Credit : Laura Emiko Soltis

This morning, a coalition of student activists in Atlanta released “A New Appeal for Human Rights,” a powerful declaration that articulates the various human rights violations experienced by students from marginalized communities. The document is modeled after the original 1960 “Appeal for Human Rights” written by Atlanta student leaders Roslyn Pope, President of the Student Body of Spelman College, and signed by student leaders of the Atlanta Student Movement. In the preamble of “A New Appeal for Human Rights,” the students declare: “We, as students who belong to Black, Latinx, Asian, Undocumented, Muslim, LGBTQIA+, and ally communities, have formed a coalition in Atlanta to assert our human rights and resist structures and assumptions that criminalize our existence.”

In the past few years, youth activism has boomed across the country, and the city of Atlanta – the cradle of the Civil Rights Movement, is no exception. As a result of increased student activism surrounding the Movement for Black Lives, the Undocumented Student Movement, the Sanctuary Campus Movement, Fight for 15, and other organizing efforts, Freedom University – a modern freedom school for undocumented students – became a meeting ground for students interested in building coalitions across movements. Under the guidance of Freedom University’s director, Dr. Laura Emiko Soltis, and veterans of the Atlanta Student Movement, two generations of activists came together to compile the “New Appeal for Human Rights,” an interracial and intergenerational project aimed at articulating human rights violations experienced by this generation.

On March 9, 1960, Roslyn Pope completed the original Appeal for Human Rights and worked with Julian Bond, who typed out the document in the home of historian and social activist, Howard Zinn. This document sparked the Atlanta-based student activism of the Civil Rights Movement, including the boycott of Rich’s Department Store, sit-ins across Atlanta, and the desegregation of Georgia public universities. While the 1960 Appeal for Human Rights was a catalyst for Civil Rights Movement organizing, it was innovative in its application of the human rights framework to advocate for the rights of African Americans. Rather than using civil rights language based upon citizens’ relation to the U.S. government, a human rights language situated their movement within a global struggle based on the idea that all people have human rights based on their humanity. These principles were articulated in the Universal Declaration of Human Rights, which was declared by the United Nations just 12 years before in December 1948.

During her time as a student at Spelman College, Dr. Roslyn Pope returned from a study abroad opportunity in Europe. In Europe, she felt what it was like to be respected as a human being for the first time. This experience emphasized the need to articulate human rights rather than only civil rights. Dr. Pope remembers returning to Atlanta from Paris. She said, “I began to seek a means of liberation. I couldn’t return to a pre-Paris existence. The time had come for us to stand up for our Humanity. Along with other like-minded students, the Atlanta Student Movement took flight.”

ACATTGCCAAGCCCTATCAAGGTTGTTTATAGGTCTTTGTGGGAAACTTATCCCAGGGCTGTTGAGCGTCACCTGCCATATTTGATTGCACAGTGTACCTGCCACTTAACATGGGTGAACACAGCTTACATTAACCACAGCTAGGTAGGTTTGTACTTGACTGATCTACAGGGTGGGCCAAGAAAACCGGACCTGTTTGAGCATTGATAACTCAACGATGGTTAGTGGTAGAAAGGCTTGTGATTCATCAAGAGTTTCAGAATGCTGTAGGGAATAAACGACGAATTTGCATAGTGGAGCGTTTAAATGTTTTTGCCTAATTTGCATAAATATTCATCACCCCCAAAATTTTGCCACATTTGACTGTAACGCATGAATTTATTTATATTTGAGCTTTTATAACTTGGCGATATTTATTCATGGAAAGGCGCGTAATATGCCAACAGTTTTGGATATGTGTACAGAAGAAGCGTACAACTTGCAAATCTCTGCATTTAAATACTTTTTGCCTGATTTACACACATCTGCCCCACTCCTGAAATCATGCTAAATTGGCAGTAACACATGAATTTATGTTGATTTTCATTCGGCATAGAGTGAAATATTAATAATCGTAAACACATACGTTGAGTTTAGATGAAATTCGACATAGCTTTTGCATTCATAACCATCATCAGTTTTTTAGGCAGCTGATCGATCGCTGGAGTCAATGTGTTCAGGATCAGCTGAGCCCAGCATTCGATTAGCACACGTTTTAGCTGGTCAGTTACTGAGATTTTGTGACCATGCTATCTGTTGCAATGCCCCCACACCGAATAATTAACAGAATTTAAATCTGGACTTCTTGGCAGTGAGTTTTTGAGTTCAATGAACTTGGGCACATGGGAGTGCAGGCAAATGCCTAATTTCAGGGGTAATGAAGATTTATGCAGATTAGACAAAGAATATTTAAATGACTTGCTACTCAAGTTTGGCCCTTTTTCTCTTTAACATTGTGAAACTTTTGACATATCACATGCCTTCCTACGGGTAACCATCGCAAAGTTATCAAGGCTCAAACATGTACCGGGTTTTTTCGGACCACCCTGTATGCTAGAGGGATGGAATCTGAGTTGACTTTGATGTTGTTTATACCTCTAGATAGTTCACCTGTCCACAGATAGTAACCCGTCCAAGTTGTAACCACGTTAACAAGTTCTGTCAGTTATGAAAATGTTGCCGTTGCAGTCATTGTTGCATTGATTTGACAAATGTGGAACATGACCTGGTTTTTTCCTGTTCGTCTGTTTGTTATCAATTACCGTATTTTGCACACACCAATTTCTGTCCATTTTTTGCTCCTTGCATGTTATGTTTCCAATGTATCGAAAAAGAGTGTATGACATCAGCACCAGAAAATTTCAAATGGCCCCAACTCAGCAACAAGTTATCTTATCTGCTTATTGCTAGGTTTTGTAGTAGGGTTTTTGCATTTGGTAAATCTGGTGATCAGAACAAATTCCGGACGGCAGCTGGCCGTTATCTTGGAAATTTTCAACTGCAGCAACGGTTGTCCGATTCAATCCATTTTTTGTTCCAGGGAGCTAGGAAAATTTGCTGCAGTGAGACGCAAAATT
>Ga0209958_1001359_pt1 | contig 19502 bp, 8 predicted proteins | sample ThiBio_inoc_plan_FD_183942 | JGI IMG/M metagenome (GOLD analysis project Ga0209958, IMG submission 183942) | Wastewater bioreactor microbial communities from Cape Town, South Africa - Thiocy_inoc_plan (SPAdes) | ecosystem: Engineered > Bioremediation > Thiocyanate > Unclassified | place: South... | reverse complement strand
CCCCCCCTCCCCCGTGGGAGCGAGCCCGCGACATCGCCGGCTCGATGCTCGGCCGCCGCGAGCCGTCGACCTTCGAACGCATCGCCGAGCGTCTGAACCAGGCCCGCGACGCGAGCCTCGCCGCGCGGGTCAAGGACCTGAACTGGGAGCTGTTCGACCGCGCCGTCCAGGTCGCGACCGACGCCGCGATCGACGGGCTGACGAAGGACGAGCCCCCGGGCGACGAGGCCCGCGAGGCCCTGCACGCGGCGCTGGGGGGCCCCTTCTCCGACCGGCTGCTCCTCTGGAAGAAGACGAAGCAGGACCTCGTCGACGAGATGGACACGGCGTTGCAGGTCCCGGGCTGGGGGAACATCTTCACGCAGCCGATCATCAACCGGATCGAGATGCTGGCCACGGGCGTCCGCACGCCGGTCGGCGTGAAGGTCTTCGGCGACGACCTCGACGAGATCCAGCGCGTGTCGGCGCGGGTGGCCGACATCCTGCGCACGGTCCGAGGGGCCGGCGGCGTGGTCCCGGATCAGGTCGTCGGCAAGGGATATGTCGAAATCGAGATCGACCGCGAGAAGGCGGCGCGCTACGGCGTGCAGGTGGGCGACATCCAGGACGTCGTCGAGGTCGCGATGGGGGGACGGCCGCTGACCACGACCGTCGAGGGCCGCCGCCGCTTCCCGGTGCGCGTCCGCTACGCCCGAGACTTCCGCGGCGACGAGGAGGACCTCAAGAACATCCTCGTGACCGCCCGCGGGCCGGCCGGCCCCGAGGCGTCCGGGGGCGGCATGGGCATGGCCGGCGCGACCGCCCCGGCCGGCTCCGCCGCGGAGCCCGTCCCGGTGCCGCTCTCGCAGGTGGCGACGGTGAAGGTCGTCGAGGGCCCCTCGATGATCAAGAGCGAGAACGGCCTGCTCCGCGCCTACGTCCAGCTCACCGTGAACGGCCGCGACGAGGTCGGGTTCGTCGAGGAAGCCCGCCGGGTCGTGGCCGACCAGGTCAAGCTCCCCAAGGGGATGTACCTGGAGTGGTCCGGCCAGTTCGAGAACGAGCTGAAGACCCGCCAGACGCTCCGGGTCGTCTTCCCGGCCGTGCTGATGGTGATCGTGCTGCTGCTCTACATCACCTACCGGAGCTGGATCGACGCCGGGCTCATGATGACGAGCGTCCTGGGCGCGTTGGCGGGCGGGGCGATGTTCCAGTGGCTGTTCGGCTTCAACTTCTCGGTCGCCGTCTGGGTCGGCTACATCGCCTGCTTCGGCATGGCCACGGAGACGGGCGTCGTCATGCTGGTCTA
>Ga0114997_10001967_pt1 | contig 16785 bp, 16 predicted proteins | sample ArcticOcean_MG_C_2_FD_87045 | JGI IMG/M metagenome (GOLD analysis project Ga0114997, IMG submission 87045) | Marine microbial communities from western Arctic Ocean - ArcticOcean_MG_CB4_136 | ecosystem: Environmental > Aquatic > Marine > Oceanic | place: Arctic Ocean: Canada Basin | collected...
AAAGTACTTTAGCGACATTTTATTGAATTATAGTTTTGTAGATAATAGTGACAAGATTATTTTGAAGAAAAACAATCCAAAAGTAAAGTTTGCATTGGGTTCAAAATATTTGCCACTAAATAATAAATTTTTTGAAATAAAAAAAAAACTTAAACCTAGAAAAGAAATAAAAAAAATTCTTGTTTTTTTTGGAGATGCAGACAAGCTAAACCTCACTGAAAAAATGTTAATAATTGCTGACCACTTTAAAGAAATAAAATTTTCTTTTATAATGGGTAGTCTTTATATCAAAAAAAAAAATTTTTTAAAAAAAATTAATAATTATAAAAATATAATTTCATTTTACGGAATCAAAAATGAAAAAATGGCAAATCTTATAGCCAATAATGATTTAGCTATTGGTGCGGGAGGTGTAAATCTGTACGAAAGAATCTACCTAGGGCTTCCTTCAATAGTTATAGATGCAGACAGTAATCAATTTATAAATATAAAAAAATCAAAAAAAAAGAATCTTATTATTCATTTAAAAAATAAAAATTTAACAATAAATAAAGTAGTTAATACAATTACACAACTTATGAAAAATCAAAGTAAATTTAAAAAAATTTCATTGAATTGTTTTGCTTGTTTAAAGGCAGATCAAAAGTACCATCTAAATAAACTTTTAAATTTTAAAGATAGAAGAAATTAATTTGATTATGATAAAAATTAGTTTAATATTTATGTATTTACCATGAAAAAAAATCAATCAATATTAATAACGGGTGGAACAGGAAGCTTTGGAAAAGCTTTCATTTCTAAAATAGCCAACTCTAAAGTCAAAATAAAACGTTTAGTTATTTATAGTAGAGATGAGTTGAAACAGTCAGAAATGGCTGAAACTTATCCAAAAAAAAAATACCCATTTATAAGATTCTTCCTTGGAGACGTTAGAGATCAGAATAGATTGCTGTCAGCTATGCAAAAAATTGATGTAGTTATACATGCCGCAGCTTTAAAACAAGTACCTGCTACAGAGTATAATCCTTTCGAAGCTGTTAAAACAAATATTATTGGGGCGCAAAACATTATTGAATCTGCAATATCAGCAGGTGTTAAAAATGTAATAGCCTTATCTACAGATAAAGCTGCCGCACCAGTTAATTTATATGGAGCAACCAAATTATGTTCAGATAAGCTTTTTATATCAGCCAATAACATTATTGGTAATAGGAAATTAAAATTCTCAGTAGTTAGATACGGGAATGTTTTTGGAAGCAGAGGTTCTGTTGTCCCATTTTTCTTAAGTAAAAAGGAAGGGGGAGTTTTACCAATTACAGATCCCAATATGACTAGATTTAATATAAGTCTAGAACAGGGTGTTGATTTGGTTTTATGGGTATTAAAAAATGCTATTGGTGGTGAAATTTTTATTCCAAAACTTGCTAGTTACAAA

In the New Appeal for Human Rights, the coalition outlines the forms of discrimination, inequality, and violence people of color and other marginalized communities are facing in Atlanta, Georgia, and across the country. Based on the categories outlined in the original appeal, today’s coalition articulated human rights violations relating to discrimination, education, voting, housing, healthcare, law enforcement, religious freedom, and worker’s rights. In each section, the coalition connects issues of police brutality, mass incarceration, racial profiling, gentrification, and others to specific violations of human rights as articulated in international human rights law. Using evidence and claims provided by a variety of research organizations and modern social movements, including the Movement for Black Lives, the Housing Justice League, the Georgia Not One More Coalition, the Southern Poverty Law Center, Freedom University, and #ATLisReady, the New Appeal bridges the experiences of other groups and movements to find common ground in an intersectional, intergenerational call for human rights.

In response to the New Appeal, Chairman of the Atlanta Student Movement of 1960-1961, Dr. Lonnie King says, “Opponents of African Americans being included under the umbrella of freedom, justice, and equality have been waging a relentless, campaign to overturn all the gains that were achieved in the 1960s. However, the document written by this new generation of student activists clearly illustrates that the quest for a ‘just’ society continues to this day.”

To conclude their New Appeal, the coalition states, “We stand in solidarity with each other and will protect each other. To come for one of us is to come for all of us. In honor of the courageous students who came before us, and those who will lead the struggle after us, we commit ourselves to carrying on the fight for human rights as long as injustice exists anywhere. None of us are free until all of us are free.”

The full text of the New Appeal for Human Rights can be read here.

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